Financial Focus: Consolidating accounts can aid financial strategy (column)
None of us can completely control all the things that happen to us. Yet, when it comes to achieving your long-term financial goals, including a comfortable retirement, you do have a great deal of power — as long as you follow a clear, well-defined financial strategy. And one way to help build and maintain such a strategy is by consolidating your financial accounts.
Over the course of their lives, many people pick up a variety of financial accounts from multiple sources. They might have a few IRAs from different providers, a couple of old 401(k) plans from past employers, an insurance policy (or two) purchased many years ago and a scattershot of stocks, bonds, certificates of deposit and other investments.
If this picture describes your situation, you may want to think about consolidating. For one thing, having a variety of accounts can run up a lot of fees. Furthermore, you’ll have lots of paperwork to keep track of all your accounts, including several different tax statements. Plus, just by having so many accounts, you risk forgetting about some of them — and if you don’t think you’d ever forget about your own money, consider this: Well over $40 billion in unclaimed cash and property, including 401(k)s, pensions and IRAs, is awaiting return to the rightful owners, according to the National Association of Unclaimed Property Administrators.
But beyond reducing your possible fees, paperwork and potential for lost assets, consolidating your accounts with one provider can give you a centralized, unifying investment strategy, one that can help you in the following ways:
• Diversification: If you own several different financial accounts, including IRAs, 401(k)s and online accounts, you might have many similar investments within them. You might even own a cash-value insurance policy containing investments that closely track the ones you have in the other accounts. This type of duplication can be harmful, because if a market downturn primarily affects one type of asset, and your portfolio is dominated by that asset or similar ones, you could take a big hit.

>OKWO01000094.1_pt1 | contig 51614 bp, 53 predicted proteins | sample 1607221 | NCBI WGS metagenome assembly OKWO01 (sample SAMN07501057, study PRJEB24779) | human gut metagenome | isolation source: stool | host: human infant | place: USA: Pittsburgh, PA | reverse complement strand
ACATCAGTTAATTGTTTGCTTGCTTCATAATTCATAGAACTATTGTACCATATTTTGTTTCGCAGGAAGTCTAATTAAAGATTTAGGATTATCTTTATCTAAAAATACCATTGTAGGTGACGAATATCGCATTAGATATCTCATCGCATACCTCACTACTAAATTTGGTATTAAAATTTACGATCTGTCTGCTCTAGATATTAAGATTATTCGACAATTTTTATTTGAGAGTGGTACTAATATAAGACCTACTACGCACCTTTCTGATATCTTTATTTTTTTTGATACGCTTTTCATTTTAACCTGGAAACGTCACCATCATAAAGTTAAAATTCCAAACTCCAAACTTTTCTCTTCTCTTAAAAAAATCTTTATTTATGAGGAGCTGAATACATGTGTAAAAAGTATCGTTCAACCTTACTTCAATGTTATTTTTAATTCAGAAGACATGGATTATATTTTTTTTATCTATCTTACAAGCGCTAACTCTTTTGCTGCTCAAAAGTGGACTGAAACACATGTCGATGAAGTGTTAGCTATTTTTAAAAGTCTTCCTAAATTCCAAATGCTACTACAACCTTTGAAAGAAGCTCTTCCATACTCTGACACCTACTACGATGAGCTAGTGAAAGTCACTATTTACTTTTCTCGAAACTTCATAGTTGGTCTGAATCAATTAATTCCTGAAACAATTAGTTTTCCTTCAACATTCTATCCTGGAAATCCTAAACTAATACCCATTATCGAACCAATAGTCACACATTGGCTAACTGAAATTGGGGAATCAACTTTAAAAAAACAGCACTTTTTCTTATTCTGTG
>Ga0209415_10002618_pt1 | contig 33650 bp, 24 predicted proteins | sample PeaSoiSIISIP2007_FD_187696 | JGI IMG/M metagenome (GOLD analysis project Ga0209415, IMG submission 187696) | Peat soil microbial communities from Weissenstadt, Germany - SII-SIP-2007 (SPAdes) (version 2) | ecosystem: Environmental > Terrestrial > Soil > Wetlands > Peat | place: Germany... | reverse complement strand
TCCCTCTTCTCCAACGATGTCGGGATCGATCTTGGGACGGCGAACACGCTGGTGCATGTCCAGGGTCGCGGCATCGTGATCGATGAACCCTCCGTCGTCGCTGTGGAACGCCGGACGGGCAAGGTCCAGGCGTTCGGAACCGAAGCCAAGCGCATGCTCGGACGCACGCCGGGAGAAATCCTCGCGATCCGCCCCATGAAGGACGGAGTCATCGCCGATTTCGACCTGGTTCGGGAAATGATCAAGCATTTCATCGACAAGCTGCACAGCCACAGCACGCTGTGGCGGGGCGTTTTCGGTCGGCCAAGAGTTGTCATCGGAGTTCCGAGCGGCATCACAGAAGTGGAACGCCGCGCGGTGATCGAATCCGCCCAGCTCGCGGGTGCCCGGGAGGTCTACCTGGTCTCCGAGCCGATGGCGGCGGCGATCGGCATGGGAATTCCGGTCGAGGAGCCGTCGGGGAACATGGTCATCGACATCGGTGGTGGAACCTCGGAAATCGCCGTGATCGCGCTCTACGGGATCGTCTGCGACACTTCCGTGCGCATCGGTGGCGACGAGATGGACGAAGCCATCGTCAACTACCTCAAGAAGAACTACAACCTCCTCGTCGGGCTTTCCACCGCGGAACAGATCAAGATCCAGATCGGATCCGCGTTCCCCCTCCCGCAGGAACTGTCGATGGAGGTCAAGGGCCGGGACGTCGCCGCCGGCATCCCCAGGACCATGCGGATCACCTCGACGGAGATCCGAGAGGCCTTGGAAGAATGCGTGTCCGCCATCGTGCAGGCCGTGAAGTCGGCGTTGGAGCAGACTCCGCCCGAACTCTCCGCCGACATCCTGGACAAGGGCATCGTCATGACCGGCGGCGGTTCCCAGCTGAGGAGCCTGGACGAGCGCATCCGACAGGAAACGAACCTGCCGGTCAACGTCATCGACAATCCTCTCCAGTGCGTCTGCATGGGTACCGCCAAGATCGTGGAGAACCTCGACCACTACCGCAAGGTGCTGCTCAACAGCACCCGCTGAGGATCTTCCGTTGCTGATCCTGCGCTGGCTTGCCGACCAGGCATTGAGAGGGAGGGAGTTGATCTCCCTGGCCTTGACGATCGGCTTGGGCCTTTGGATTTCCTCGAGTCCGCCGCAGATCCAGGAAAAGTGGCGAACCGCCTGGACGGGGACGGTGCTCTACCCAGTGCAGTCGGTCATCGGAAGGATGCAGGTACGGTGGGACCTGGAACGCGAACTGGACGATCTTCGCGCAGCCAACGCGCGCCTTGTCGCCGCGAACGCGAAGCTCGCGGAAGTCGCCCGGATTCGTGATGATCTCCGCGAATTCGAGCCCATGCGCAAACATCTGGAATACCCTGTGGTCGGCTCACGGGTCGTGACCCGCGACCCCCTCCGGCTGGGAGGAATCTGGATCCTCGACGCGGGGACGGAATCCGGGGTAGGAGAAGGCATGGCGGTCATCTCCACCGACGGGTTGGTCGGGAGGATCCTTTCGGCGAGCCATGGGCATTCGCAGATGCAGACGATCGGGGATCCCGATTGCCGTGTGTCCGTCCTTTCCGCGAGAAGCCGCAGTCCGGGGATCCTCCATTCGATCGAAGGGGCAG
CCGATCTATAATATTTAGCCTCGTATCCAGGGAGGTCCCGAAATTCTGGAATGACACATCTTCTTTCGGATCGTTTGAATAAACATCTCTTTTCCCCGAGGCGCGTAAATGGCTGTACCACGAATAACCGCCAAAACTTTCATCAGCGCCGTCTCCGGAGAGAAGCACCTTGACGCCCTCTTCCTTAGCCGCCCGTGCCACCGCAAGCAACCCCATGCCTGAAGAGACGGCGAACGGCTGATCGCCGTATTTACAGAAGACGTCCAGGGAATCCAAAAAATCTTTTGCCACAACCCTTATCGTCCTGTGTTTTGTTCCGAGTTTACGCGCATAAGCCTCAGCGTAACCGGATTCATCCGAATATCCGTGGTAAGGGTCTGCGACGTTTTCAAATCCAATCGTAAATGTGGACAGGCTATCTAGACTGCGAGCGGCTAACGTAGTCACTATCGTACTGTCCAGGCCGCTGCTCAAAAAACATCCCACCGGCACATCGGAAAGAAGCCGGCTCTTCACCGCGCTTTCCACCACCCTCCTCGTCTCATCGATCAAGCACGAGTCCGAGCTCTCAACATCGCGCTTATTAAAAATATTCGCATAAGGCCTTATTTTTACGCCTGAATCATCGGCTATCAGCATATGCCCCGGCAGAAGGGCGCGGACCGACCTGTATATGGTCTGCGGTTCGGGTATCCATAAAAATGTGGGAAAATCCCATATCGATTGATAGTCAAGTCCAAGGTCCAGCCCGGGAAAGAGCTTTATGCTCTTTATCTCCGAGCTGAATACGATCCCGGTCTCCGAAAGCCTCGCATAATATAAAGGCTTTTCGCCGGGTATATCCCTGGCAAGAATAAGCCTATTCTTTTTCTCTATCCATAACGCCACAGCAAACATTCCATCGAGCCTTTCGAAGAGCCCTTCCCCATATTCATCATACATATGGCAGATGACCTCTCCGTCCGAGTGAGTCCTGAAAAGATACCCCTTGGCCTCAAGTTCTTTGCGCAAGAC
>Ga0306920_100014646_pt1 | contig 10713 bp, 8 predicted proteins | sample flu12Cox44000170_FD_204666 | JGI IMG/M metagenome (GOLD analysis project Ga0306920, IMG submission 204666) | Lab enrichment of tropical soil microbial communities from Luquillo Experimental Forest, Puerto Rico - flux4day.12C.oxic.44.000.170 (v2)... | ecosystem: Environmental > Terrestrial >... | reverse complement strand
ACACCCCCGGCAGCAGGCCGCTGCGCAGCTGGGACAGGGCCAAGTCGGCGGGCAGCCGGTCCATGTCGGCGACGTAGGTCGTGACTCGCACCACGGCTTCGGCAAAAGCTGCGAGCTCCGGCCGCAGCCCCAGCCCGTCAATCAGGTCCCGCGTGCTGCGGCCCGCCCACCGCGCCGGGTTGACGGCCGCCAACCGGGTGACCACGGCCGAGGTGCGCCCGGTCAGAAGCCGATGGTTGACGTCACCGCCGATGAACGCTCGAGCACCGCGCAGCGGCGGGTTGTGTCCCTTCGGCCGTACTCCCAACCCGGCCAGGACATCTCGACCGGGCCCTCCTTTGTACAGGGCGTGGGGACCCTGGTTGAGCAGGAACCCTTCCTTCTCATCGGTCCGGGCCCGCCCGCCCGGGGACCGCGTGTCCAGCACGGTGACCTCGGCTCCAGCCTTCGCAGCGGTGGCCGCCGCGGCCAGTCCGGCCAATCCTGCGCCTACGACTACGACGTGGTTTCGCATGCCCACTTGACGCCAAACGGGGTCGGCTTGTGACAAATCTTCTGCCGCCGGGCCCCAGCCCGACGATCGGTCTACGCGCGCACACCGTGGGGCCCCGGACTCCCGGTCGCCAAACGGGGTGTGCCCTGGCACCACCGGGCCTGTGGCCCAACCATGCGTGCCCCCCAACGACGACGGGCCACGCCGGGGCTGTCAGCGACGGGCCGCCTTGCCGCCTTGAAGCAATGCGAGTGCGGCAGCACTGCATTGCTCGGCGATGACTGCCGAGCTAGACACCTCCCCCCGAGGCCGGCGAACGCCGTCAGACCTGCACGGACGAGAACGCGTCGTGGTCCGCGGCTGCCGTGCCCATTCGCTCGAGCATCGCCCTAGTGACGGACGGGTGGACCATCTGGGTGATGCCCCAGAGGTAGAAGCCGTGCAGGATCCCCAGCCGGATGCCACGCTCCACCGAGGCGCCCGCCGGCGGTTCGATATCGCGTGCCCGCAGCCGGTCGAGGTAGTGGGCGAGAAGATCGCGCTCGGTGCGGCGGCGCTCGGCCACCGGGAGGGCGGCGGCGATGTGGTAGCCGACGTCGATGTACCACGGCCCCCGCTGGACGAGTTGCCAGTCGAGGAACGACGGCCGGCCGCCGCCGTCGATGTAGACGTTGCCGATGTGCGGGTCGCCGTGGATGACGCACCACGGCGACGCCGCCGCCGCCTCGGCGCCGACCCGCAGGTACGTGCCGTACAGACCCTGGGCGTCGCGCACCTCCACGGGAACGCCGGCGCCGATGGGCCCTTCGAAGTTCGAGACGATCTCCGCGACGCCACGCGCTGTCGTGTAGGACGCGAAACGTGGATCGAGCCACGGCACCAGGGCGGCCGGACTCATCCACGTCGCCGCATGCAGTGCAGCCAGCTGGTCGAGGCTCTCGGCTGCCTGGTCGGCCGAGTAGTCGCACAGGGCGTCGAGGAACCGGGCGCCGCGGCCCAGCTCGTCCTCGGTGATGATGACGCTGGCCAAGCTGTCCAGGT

But if you have all your investments in the same place, a financial professional can review your holdings and recommend appropriate ways to diversify your investment dollars. (Be aware, though, that while diversification can reduce the impact of market volatility on your portfolio, it can’t guarantee profits or protect against all losses.)
• Staying on track: With all your accounts in one place, you’ll find it easier to keep the big picture in mind and make the moves necessary to help you progress toward your financial goals. Two main actions include buying or selling investments and adjusting your portfolio to make it more aggressive or conservative, depending on your situation.
• Avoiding mistakes: If you own several separate accounts, you could see a loss in one or more of them and overreact by selling investments that could still be valuable to you. But with a consolidated investment platform, you can see more clearly that the impact of a loss may be small, relative to the rest of your holdings.
As we’ve seen, consolidating your investment accounts with a single provider can have several advantages. So think carefully about bringing everything together — you may find that there’s strength in unity.
This article was written for use by local Edward Jones financial advisors. Edward Jones and its associates and financial advisors do not provide tax or legal advice. Chuck Smallwood, Kevin Brubeck, Tina DeWitt, Charlie Wick and Bret Hooper are financial advisors with Edward Jones Investments and can be reached in Edwards at 970-926-1728, in Eagle at 970-328-0361, 970-328-0639 or 970-328-4959 and in Avon at 970-688-5420.
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